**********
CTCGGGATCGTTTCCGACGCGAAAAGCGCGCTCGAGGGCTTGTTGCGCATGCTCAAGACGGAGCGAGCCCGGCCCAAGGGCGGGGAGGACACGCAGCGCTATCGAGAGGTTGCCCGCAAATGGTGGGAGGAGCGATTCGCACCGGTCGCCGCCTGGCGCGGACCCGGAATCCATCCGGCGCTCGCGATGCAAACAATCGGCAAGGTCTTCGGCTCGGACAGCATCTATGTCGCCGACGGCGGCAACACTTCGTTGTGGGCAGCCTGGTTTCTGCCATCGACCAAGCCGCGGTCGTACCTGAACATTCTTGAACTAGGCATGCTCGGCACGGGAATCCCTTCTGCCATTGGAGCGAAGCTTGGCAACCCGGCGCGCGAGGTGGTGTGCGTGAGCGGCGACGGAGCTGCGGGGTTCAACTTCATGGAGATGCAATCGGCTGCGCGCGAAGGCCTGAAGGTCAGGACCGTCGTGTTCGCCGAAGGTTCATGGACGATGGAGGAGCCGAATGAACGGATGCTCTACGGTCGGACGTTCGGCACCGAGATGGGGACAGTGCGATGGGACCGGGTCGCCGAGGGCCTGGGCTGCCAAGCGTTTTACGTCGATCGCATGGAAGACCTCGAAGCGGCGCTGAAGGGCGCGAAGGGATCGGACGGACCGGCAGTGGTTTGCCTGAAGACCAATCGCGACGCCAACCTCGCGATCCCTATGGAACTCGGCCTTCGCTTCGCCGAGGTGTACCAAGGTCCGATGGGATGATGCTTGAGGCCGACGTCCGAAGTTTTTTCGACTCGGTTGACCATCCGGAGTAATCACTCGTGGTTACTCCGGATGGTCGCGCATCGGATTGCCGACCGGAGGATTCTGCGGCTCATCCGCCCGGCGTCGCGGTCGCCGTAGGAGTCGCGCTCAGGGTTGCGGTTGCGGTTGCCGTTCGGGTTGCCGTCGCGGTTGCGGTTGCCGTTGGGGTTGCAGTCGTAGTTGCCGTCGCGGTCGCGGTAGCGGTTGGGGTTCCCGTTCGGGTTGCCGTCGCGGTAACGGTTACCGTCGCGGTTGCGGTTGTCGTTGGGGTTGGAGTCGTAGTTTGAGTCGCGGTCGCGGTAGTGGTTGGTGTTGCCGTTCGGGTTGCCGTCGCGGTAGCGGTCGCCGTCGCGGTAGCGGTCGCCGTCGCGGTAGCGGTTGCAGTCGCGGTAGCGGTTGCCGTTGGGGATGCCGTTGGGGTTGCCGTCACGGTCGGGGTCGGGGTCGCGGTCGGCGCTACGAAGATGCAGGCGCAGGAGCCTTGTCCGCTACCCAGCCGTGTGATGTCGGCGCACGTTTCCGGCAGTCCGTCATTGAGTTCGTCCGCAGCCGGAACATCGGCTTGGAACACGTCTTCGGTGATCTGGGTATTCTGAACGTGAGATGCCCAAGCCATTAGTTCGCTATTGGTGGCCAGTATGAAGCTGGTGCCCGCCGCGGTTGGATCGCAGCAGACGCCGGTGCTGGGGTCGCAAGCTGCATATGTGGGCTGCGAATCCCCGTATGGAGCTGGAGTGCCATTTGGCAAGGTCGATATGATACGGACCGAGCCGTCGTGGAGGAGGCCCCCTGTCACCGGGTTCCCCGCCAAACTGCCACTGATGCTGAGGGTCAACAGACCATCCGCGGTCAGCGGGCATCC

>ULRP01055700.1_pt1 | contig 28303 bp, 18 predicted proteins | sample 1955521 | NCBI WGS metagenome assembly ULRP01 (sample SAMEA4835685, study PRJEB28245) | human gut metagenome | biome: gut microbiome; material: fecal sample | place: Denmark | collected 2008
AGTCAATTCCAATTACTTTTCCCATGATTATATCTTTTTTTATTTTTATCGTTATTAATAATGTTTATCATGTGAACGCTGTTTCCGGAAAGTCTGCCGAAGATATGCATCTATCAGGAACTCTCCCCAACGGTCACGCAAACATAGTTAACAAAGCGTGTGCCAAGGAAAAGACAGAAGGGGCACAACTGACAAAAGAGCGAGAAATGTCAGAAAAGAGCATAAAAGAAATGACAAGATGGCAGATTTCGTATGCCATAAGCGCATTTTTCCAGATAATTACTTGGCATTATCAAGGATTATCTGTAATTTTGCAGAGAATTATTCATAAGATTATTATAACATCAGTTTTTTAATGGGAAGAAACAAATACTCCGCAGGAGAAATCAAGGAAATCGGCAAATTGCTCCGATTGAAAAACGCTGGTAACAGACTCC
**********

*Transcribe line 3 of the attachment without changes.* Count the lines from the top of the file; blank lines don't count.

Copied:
AGTCAATTCCAATTACTTTTCCCATGATTATATCTTTTTTTATTTTTATCGTTATTAATAATGTTTATCATGTGAACGCTGTTTCCGGAAAGTCTGCCGAAGATATGCATCTATCAGGAACTCTCCCCAACGGTCACGCAAACATAGTTAACAAAGCGTGTGCCAAGGAAAAGACAGAAGGGGCACAACTGACAAAAGAGCGAGAAATGTCAGAAAAGAGCATAAAAGAAATGACAAGATGGCAGATTTCGTATGCCATAAGCGCATTTTTCCAGATAATTACTTGGCATTATCAAGGATTATCTGTAATTTTGCAGAGAATTATTCATAAGATTATTATAACATCAGTTTTTTAATGGGAAGAAACAAATACTCCGCAGGAGAAATCAAGGAAATCGGCAAATTGCTCCGATTGAAAAACGCTGGTAACAGACTCC